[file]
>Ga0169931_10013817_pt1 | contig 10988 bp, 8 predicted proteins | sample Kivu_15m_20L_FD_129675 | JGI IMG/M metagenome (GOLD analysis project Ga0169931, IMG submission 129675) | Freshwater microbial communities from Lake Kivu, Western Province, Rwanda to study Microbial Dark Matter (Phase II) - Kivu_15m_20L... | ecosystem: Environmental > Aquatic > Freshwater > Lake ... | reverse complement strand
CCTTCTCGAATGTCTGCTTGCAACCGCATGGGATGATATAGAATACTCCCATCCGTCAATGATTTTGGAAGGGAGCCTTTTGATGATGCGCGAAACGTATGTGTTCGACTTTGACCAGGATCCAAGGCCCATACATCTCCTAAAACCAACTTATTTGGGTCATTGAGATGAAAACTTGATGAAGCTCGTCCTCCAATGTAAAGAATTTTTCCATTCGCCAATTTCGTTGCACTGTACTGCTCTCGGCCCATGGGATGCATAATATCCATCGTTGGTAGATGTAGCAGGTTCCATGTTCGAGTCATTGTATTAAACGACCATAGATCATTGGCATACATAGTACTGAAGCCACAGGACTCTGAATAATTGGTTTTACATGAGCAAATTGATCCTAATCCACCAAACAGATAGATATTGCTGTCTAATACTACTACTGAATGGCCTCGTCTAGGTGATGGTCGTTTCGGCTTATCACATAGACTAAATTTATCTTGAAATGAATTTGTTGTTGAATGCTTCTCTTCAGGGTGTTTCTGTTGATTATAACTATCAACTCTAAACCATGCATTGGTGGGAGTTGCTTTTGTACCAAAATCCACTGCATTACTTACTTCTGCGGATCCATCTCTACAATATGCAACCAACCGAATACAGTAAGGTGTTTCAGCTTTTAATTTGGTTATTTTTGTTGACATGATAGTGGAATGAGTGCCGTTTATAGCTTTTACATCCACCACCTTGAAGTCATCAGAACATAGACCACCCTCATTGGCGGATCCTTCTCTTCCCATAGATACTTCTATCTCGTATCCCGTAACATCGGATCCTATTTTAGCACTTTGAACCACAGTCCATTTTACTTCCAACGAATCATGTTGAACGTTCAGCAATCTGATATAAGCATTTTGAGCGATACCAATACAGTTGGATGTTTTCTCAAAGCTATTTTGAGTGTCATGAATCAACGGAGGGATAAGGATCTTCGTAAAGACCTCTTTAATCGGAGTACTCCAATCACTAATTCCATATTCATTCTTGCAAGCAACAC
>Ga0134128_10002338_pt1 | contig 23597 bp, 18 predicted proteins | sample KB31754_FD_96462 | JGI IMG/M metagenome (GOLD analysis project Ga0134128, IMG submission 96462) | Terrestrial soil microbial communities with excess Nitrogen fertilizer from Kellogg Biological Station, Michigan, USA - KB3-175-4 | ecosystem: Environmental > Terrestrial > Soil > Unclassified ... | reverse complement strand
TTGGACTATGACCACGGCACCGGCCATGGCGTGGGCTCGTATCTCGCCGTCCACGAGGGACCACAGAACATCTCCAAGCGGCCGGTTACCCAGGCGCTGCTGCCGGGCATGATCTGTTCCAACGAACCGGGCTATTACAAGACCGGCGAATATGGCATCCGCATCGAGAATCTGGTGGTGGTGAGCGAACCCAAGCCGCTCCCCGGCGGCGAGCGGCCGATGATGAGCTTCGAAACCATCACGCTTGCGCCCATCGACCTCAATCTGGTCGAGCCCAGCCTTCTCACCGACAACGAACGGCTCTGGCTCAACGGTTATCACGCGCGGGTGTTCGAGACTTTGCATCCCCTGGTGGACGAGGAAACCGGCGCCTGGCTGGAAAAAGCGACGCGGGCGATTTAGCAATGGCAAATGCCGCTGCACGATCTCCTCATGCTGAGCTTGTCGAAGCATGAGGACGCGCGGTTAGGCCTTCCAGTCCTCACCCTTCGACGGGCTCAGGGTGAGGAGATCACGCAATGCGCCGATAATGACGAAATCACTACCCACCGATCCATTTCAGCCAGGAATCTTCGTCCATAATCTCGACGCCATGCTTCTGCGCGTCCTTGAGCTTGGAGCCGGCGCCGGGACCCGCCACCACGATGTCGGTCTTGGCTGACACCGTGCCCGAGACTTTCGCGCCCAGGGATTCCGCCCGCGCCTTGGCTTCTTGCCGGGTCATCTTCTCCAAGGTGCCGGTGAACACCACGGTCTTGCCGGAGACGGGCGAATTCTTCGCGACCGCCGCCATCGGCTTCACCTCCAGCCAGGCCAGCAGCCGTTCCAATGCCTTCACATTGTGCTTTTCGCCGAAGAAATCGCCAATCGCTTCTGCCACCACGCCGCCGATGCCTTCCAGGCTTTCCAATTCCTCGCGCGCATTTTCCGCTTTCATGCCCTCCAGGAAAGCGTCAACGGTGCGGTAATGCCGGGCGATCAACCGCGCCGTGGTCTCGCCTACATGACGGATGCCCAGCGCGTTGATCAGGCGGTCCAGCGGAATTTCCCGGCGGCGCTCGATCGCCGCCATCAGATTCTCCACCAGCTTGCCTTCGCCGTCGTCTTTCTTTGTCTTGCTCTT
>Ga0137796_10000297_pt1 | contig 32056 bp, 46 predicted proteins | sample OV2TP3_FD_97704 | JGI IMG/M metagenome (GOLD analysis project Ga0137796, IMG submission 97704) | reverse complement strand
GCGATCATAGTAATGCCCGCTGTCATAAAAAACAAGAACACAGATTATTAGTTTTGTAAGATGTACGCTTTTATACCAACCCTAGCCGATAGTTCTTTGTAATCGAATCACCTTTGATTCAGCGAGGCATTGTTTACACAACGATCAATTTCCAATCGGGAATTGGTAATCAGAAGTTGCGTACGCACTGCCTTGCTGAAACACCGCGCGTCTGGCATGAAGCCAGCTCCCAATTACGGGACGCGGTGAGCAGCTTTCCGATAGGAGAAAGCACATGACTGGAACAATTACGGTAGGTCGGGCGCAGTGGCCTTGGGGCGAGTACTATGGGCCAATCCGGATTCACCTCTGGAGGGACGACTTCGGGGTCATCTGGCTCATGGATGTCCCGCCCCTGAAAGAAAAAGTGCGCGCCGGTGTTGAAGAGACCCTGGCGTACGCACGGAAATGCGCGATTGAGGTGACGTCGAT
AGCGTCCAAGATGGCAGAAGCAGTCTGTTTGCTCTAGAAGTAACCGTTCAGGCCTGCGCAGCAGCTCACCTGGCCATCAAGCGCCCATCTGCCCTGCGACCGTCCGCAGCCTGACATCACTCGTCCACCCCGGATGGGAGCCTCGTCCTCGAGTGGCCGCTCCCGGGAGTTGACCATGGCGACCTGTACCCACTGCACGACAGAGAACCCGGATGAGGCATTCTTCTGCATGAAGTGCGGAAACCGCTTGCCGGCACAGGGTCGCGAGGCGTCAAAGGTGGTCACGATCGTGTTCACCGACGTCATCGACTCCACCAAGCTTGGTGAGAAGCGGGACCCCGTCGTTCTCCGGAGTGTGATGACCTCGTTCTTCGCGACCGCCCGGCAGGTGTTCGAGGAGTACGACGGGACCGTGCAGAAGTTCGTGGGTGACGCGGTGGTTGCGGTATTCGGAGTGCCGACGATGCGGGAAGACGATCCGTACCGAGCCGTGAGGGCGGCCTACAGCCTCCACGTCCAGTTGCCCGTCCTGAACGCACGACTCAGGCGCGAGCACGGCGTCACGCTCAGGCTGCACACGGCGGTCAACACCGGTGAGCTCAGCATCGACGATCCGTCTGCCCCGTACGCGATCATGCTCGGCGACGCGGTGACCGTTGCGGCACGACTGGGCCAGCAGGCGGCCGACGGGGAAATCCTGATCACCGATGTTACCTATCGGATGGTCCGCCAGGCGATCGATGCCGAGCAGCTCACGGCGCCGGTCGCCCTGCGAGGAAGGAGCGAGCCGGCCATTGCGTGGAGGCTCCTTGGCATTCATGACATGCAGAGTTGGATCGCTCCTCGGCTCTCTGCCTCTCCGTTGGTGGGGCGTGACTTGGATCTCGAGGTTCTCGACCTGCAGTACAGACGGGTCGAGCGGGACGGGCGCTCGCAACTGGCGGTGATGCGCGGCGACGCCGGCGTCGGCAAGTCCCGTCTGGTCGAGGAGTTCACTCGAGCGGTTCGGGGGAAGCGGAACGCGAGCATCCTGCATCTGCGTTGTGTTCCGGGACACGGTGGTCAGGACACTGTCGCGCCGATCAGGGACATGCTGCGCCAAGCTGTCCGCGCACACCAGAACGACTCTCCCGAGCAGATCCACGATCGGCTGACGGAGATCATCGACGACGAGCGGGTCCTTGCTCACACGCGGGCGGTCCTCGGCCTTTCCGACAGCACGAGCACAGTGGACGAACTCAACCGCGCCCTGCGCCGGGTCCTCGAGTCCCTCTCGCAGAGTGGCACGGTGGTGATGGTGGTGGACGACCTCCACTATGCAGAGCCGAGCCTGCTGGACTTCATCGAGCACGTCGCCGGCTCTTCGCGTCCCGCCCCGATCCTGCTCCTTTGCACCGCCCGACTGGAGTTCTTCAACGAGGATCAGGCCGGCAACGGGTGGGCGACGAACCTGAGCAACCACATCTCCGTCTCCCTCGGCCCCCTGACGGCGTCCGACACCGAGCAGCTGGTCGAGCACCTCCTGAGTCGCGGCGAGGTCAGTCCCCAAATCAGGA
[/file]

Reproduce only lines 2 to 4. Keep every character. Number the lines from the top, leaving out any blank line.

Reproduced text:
CCTTCTCGAATGTCTGCTTGCAACCGCATGGGATGATATAGAATACTCCCATCCGTCAATGATTTTGGAAGGGAGCCTTTTGATGATGCGCGAAACGTATGTGTTCGACTTTGACCAGGATCCAAGGCCCATACATCTCCTAAAACCAACTTATTTGGGTCATTGAGATGAAAACTTGATGAAGCTCGTCCTCCAATGTAAAGAATTTTTCCATTCGCCAATTTCGTTGCACTGTACTGCTCTCGGCCCATGGGATGCATAATATCCATCGTTGGTAGATGTAGCAGGTTCCATGTTCGAGTCATTGTATTAAACGACCATAGATCATTGGCATACATAGTACTGAAGCCACAGGACTCTGAATAATTGGTTTTACATGAGCAAATTGATCCTAATCCACCAAACAGATAGATATTGCTGTCTAATACTACTACTGAATGGCCTCGTCTAGGTGATGGTCGTTTCGGCTTATCACATAGACTAAATTTATCTTGAAATGAATTTGTTGTTGAATGCTTCTCTTCAGGGTGTTTCTGTTGATTATAACTATCAACTCTAAACCATGCATTGGTGGGAGTTGCTTTTGTACCAAAATCCACTGCATTACTTACTTCTGCGGATCCATCTCTACAATATGCAACCAACCGAATACAGTAAGGTGTTTCAGCTTTTAATTTGGTTATTTTTGTTGACATGATAGTGGAATGAGTGCCGTTTATAGCTTTTACATCCACCACCTTGAAGTCATCAGAACATAGACCACCCTCATTGGCGGATCCTTCTCTTCCCATAGATACTTCTATCTCGTATCCCGTAACATCGGATCCTATTTTAGCACTTTGAACCACAGTCCATTTTACTTCCAACGAATCATGTTGAACGTTCAGCAATCTGATATAAGCATTTTGAGCGATACCAATACAGTTGGATGTTTTCTCAAAGCTATTTTGAGTGTCATGAATCAACGGAGGGATAAGGATCTTCGTAAAGACCTCTTTAATCGGAGTACTCCAATCACTAATTCCATATTCATTCTTGCAAGCAACAC
>Ga0134128_10002338_pt1 | contig 23597 bp, 18 predicted proteins | sample KB31754_FD_96462 | JGI IMG/M metagenome (GOLD analysis project Ga0134128, IMG submission 96462) | Terrestrial soil microbial communities with excess Nitrogen fertilizer from Kellogg Biological Station, Michigan, USA - KB3-175-4 | ecosystem: Environmental > Terrestrial > Soil > Unclassified ... | reverse complement strand
TTGGACTATGACCACGGCACCGGCCATGGCGTGGGCTCGTATCTCGCCGTCCACGAGGGACCACAGAACATCTCCAAGCGGCCGGTTACCCAGGCGCTGCTGCCGGGCATGATCTGTTCCAACGAACCGGGCTATTACAAGACCGGCGAATATGGCATCCGCATCGAGAATCTGGTGGTGGTGAGCGAACCCAAGCCGCTCCCCGGCGGCGAGCGGCCGATGATGAGCTTCGAAACCATCACGCTTGCGCCCATCGACCTCAATCTGGTCGAGCCCAGCCTTCTCACCGACAACGAACGGCTCTGGCTCAACGGTTATCACGCGCGGGTGTTCGAGACTTTGCATCCCCTGGTGGACGAGGAAACCGGCGCCTGGCTGGAAAAAGCGACGCGGGCGATTTAGCAATGGCAAATGCCGCTGCACGATCTCCTCATGCTGAGCTTGTCGAAGCATGAGGACGCGCGGTTAGGCCTTCCAGTCCTCACCCTTCGACGGGCTCAGGGTGAGGAGATCACGCAATGCGCCGATAATGACGAAATCACTACCCACCGATCCATTTCAGCCAGGAATCTTCGTCCATAATCTCGACGCCATGCTTCTGCGCGTCCTTGAGCTTGGAGCCGGCGCCGGGACCCGCCACCACGATGTCGGTCTTGGCTGACACCGTGCCCGAGACTTTCGCGCCCAGGGATTCCGCCCGCGCCTTGGCTTCTTGCCGGGTCATCTTCTCCAAGGTGCCGGTGAACACCACGGTCTTGCCGGAGACGGGCGAATTCTTCGCGACCGCCGCCATCGGCTTCACCTCCAGCCAGGCCAGCAGCCGTTCCAATGCCTTCACATTGTGCTTTTCGCCGAAGAAATCGCCAATCGCTTCTGCCACCACGCCGCCGATGCCTTCCAGGCTTTCCAATTCCTCGCGCGCATTTTCCGCTTTCATGCCCTCCAGGAAAGCGTCAACGGTGCGGTAATGCCGGGCGATCAACCGCGCCGTGGTCTCGCCTACATGACGGATGCCCAGCGCGTTGATCAGGCGGTCCAGCGGAATTTCCCGGCGGCGCTCGATCGCCGCCATCAGATTCTCCACCAGCTTGCCTTCGCCGTCGTCTTTCTTTGTCTTGCTCTT